According to a new study published by the researchers of the University of Nottingham, chemicals and environmental pollutants at home decreases the fertility in men and pet dogs. This new study has been published in the Scientific Reports on 4th March, 2019.
For over the last few decades, the loss of fertility and reduction in sperm quality has been reported by the researchers worldwide. The sperm quality of domestic dogs has also deteriorated by over 30 percent. All of these happenings brought it to the concern of researchers, and they started searching for the responsible factor that is present at home.
The research was started by examining the chemicals named the common plasticizer diethylhexyl phthalate (DEHP) and an industrial chemical polychlorinated biphenyl 153 (PCB153). The effect of both the chemicals was studied in detail.
The DEHP is found in various items that are present at home, including wires, toys, carpets, clothes, floors, etc. However, PCB153 is present in some food items but its use is banned across the world now.
To carry out further investigation, the team of researchers collected the samples of sperm. These sperms were given by the donor men and stud dogs that were living in the same area of the UK. The degenerated sperm quality was found in examining men and dogs when the levels of the chemicals were high in the environment.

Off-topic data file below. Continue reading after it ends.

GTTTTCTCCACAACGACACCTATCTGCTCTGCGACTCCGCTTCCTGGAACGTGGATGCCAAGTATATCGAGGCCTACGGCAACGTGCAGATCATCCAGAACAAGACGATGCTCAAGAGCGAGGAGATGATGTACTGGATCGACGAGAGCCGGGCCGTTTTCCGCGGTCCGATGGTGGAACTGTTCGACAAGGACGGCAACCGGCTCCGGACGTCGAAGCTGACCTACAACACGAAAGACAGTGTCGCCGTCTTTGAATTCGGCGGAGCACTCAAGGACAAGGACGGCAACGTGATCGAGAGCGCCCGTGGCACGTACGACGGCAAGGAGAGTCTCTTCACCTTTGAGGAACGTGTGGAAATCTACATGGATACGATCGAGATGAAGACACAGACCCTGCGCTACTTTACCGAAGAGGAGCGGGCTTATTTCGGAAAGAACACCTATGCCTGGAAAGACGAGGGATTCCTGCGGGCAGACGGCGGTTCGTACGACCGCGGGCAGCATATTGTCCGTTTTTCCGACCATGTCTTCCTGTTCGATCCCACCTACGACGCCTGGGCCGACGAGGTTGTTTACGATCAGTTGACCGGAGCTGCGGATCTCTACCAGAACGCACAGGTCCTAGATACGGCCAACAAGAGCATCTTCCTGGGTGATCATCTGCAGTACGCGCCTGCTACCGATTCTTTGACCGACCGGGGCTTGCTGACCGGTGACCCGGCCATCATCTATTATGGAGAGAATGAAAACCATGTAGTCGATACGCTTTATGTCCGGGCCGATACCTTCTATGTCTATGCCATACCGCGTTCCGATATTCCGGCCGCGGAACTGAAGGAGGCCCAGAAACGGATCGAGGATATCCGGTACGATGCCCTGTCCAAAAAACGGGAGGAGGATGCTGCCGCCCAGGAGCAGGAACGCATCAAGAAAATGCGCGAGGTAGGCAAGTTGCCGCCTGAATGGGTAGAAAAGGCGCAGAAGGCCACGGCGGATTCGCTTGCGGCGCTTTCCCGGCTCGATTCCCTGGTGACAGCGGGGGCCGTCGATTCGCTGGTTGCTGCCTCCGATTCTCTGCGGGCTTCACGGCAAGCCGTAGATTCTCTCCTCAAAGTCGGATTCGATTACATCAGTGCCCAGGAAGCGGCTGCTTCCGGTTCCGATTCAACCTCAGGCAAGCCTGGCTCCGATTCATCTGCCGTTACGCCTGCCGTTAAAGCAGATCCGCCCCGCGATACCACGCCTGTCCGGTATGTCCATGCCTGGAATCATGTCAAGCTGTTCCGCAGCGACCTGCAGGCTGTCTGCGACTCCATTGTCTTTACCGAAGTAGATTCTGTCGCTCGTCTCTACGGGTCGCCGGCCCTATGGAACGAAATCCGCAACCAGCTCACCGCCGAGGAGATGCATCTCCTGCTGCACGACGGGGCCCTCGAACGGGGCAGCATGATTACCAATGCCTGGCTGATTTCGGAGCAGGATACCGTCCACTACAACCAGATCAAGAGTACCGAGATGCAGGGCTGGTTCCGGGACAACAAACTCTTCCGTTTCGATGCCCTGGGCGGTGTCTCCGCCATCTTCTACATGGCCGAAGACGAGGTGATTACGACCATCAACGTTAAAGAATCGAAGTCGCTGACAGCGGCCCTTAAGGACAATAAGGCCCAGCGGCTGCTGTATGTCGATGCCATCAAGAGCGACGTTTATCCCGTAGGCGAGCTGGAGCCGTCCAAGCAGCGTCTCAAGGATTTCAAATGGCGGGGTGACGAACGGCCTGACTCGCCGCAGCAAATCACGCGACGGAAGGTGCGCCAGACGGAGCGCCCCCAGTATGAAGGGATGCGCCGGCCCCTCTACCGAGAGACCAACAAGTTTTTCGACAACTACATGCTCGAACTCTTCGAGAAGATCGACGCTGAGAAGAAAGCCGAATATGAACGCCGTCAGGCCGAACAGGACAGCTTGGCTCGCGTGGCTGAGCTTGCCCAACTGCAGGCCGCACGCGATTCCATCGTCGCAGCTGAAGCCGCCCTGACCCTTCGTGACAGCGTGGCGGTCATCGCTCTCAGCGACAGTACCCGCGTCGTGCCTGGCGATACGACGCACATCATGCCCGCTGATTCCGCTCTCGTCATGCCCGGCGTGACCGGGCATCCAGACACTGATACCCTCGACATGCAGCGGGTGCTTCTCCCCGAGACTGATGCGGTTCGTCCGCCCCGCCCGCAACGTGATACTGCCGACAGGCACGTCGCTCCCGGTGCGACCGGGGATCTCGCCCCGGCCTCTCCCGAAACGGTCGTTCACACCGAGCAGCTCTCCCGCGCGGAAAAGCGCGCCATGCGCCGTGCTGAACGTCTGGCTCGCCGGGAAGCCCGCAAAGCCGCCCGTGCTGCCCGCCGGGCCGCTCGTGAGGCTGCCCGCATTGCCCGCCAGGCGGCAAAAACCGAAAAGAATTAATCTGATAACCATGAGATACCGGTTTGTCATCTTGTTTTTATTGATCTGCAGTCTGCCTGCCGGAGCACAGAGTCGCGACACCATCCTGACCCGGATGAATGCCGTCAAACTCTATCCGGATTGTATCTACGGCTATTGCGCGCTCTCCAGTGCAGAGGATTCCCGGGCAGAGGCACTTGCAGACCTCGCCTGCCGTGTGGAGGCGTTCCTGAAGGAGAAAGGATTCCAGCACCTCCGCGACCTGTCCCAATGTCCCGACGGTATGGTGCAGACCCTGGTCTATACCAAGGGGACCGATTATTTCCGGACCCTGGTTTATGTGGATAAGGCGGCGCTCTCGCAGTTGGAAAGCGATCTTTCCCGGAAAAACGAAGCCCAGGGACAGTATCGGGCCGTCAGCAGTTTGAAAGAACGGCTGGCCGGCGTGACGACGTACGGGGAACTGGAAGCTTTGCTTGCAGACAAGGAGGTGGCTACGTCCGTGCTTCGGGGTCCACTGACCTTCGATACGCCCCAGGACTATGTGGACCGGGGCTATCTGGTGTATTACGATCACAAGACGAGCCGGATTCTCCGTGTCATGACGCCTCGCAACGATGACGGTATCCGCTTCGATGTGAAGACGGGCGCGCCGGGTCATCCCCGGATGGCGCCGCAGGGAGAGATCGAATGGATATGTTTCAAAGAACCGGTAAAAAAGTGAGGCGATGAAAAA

Richard Lea, a lead author of the study, said in a statement, “The whole latest research advocates our hypothesis that, for the human male reproductive deterioration, in fact, a domestic dog is a ‘scout‘ or reflection.”
He explained, “Our results indicate that man-made chemicals that have already been extensively used in the home and working settings might be liable for the reported decline in sperm quality in both man and dog sharing the very same environment.”
According to one of the researchers of Nottingham on a previous study, a study on dogs has represented that the chemical pollutants can have a damaging effect on sperm functioning. The new study has successfully tested the dangerous effects of two major environmental pollutants such as DEHP and PCB153, on both dogs and human sperm.
As a result of getting in contact with the contaminated environment, the sperm motility and increase in DNA fragmentation were recorded. It is very well known that human male infertility or fertility in men is associated with increased levels of DNA damage in sperm.
It can now be said that the progression is similar in pet dogs too. This is because of the same domestic environment and exposure to the same household impurities. The similarity in the process also means that the dogs can be a perfect model for any future research.
Another researcher of the study has also stated that environmental impurities largely depend on the location and one’s exposure to industrial pollutants and the chemicals present in the environment. In the future, the researchers will be reflecting their studies on how the region where an individual spends life affect the quality of the sperm.